St. Paul And The Broken Bones And Trombone Shorty Brought The Glory At The Hollywood Bowl

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Last night, southern magic descended upon California’s Hollywood Bowl. Jammed between the middling opening set from Lake Street Dive, a Boston-based folk-rock band with southern rock leanings, and the spectacular headliner, Trombone Shorty, the real Alabama-bred deal St. Paul And The Broken Bones stormed the stage around 9 PM. The soul collective have been steadily picking up steam across the country, and last year’s Sea Of Noise thrust them into the national spotlight in an entirely new way. Still touring on the back of that enormously soulful record, and led by their insanely talented frontman Paul Janeway — who unexpectedly has the voice of an angel — the band completely stole the show, and the hearts, of the Hollywood Bowl.

Now, it’s clear that soul — along with jazz — is a traditionally and historically Black genre, and there’s always been a bit of a problem with the winkingly titled moniker “blue eyed soul” that accompanies white artists who embrace this style. However, there is also nothing clearer in this world than the fact that Janeway’s voice was designed to sing soul; the listener can sink into his octave-spanning, golden powerhouse of a voice like it’s a long-awaited, velvety couch. He’s an undeniable talent, and even the primarily Trombone-Shorty-diehard-crowd gathered at the Bowl last night had to acknowledge his vocal persuasion.

Janeway kicked off the night in the most dramatic fashion, entering with a blue cape over his flamboyant red suit, allowing the echoes of the acapella beginning of the title track off his band’s last album to swell and fill the stadium, before busting out into his own solos. The cape came off, and Janeway’s dancing began, his physical movements are almost as joyous and cheerful as his voice, if not quite as elegant. That’s all sort of the point, though. He’s clearly aware of his own awkward, surprising fit into this world, and instead of trying to smooth it away, he embraces himself, flaws and idiosyncrasies intact, fully committing to a performance that is 100% him. This tactic f*cking works, and more musicians should lean into themselves the way he does.

Backed by the band’s incredible rhythm section — Browan Lollar (guitar), Jesse Phillips (bass), Andrew Lee (drums), Al Gamble (keys), and Allen Branstetter (trumpet) — at one point in the evening, Janeway let the audience know: “I’m going to break your heart,” and then began to perform a ballad so somber, with notes so high, that the audience around me was laughing in astonishment, utterly taken with his ability to catapult himself fully into the mood and mode of the song. Our laughter was to keep the tears at bay, though, the song itself was exceedingly sad, and he made it so.

But more laughter followed as he began the final closing antics of the band’s set, throwing a single golden boot from the half moon wall in front of the stage, where he had been weaving in and out of the orchestra seats. Now, with feet unevenly clad, he clambered up the stairs and laid in the middle of an aisle, smack dab in the middle of the Bowl, still belting the song at hand with mind-blowing, passionate power. By the time he made his way back down to the stage, and took his bows with the rest of his band, the Bowl had fallen head over heels in love with this man and his music. It was the kind of concert that you remember for the rest of your life, it was truly glorious.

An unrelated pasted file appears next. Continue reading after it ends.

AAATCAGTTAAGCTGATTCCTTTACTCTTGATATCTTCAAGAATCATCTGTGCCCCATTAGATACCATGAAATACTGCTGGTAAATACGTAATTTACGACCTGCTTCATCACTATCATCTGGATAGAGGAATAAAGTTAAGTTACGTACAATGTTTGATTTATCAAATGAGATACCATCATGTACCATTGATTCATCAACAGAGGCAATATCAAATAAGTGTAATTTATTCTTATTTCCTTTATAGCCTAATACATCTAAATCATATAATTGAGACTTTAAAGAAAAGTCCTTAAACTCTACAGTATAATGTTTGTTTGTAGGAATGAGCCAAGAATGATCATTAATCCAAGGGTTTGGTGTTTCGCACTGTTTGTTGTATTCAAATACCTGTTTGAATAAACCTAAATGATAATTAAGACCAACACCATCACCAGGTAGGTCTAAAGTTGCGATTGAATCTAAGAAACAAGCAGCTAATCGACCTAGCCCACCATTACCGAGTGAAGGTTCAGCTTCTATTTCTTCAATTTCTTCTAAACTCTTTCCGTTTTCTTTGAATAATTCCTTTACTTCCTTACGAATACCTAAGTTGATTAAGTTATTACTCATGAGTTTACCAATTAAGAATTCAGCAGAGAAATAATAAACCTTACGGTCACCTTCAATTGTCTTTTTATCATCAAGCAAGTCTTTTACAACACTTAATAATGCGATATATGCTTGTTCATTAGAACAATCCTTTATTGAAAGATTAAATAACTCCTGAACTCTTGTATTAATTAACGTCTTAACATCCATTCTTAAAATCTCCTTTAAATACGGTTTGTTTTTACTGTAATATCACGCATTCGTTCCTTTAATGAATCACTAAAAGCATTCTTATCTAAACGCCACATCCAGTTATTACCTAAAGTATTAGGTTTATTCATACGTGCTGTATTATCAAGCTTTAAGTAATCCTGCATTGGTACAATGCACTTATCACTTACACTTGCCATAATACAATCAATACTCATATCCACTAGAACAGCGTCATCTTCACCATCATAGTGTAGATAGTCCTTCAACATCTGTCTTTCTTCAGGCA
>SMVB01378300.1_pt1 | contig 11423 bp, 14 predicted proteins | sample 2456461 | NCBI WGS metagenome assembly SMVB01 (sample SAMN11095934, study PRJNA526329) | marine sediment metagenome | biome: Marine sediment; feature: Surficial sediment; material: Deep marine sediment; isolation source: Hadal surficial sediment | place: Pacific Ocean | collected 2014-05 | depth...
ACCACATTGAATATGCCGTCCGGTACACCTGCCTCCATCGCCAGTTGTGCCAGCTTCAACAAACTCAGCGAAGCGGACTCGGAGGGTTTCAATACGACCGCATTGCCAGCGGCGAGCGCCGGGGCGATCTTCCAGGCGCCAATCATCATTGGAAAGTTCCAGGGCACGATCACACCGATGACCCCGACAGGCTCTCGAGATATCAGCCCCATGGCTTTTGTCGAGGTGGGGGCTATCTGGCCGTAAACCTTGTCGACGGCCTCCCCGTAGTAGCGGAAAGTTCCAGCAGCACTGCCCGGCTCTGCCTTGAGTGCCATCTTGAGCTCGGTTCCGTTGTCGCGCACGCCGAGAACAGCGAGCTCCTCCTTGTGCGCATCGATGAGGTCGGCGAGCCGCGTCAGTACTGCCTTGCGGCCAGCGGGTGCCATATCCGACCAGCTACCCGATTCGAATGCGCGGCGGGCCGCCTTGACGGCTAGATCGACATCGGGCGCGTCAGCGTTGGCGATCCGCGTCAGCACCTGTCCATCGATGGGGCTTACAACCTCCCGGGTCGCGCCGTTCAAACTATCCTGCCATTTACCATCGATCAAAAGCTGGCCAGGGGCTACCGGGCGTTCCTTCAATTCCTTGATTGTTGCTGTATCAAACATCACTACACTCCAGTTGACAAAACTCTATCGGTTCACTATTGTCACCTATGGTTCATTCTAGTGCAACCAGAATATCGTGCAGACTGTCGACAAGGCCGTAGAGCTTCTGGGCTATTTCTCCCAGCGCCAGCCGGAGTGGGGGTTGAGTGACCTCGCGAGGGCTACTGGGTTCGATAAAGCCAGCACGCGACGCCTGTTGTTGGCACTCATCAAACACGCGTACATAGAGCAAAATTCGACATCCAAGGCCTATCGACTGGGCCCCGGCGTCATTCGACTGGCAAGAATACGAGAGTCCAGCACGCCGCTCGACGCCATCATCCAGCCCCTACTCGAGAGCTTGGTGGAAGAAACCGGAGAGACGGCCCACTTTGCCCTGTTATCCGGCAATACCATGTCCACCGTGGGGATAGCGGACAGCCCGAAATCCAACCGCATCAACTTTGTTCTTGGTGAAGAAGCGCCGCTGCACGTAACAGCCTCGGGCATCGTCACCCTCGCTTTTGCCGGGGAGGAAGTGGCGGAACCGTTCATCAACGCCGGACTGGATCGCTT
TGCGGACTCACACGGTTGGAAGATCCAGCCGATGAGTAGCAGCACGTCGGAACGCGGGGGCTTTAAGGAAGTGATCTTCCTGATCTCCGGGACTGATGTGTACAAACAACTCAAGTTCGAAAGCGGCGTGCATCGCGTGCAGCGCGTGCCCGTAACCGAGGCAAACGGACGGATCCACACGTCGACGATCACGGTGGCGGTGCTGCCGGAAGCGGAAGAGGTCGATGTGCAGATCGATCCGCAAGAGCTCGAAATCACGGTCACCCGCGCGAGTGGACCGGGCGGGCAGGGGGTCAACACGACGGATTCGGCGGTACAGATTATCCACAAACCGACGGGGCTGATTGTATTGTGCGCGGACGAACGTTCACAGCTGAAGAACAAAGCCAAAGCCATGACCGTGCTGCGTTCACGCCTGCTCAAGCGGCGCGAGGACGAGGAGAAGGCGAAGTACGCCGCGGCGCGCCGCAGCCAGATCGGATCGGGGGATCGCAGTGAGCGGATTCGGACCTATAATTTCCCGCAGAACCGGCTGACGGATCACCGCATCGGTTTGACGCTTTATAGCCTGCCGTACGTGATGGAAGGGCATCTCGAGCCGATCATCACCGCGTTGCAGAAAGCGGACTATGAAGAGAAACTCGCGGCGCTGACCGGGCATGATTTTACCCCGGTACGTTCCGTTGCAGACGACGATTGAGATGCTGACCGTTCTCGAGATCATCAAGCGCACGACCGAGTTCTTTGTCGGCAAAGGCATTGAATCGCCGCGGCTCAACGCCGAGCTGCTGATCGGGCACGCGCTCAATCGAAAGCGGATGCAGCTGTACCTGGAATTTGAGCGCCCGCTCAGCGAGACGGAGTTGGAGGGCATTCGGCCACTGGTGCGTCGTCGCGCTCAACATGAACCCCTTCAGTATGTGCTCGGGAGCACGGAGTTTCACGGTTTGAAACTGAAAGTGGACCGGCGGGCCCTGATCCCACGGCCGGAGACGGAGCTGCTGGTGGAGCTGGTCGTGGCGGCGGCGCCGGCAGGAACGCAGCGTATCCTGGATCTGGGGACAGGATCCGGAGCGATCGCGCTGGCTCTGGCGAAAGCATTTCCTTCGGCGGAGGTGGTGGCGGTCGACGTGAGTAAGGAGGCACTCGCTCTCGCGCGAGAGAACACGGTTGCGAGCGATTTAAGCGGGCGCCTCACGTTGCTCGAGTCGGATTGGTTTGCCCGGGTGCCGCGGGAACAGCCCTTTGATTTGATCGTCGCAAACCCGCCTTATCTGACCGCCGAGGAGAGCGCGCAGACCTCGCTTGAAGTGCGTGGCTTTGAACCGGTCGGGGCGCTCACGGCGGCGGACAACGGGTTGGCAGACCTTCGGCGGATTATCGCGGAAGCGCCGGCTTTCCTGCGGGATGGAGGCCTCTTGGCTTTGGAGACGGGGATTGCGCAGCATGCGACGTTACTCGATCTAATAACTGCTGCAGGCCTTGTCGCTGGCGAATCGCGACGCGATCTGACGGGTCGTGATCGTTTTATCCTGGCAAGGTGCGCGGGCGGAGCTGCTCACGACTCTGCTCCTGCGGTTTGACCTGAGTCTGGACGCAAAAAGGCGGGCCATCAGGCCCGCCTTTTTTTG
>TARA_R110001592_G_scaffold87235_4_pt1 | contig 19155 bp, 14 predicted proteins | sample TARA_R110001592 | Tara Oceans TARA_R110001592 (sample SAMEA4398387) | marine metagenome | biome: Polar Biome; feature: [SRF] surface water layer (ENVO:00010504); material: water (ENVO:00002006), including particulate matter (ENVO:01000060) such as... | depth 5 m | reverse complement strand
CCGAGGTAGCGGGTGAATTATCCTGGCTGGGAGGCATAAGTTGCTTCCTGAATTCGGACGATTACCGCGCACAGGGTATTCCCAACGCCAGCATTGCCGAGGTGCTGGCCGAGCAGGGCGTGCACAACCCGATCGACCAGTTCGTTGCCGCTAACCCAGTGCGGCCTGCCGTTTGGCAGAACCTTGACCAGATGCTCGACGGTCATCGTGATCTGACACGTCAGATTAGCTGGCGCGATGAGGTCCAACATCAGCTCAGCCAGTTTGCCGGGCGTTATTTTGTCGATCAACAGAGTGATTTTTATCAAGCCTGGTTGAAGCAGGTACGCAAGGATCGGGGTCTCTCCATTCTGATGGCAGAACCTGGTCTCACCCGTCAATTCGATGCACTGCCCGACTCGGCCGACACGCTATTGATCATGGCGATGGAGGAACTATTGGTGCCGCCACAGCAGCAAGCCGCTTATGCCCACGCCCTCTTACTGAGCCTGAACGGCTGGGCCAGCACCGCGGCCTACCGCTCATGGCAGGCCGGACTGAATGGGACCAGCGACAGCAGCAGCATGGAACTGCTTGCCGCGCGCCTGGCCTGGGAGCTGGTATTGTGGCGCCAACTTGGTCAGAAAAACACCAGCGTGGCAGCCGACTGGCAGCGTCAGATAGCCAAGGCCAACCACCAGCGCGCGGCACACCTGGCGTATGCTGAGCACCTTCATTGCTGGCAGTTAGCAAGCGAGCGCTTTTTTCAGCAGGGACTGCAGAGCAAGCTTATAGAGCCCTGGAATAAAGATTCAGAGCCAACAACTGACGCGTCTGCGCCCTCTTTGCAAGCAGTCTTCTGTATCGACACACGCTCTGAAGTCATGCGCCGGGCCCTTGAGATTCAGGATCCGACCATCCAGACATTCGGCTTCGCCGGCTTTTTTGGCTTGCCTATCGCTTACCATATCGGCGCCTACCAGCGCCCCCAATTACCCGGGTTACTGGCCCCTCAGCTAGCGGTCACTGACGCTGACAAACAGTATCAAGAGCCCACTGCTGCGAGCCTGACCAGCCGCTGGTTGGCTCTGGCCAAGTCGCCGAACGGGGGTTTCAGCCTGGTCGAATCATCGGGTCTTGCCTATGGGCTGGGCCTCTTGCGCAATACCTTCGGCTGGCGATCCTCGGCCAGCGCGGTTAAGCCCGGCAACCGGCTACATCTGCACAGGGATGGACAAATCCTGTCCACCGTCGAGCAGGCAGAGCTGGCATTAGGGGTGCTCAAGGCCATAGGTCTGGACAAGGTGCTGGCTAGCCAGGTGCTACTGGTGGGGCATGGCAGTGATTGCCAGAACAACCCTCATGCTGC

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If you thought that Trombone Shorty would have any trouble following up an opener that rambunctious and charismatic, though, you’d be utterly wrong. Clad in an all-white suit, and oozing handsomeness and charm, Trombone Shorty brought the house down with his signature blend of New Orleans traditional music, along with a medley of well known pop songs and the kind of galloping jazz and blues that makes even the most prim Angeleno let loose with abandon. At times, his band got so heavy that I began to wonder if perhaps Trombone Shorty would make an excellent metal frontman, too. It seems like there’s not a single genre of music he wouldn’t excel in.

So, if St. Paul And The Broken Bones is such a striking act because of how little it seems like they would fit, Trombone and his crew are even more striking because of how completely they embody the traditional music that is and will remain their heritage. There is nothing lovelier than watching people live and breathe the musical history that forms its own community, and his performance was also one that will live on in my own personal archives as a very treasured night.

Shorty is already working his way into the realm of legends — if you get the chance to catch his live act, please do so with speed. Not only was his own performance last night quite an astonishing follow-up to St. Paul’s, but the yin and yang of the two proved, yet again, that celebrating the immensely different impact of artists as diverse and different as these two is part of what makes music such an important and beautiful part of our country. No matter what anyone says about the greatness of our country, it was right there last night, in the contrast and the connection between these two bands.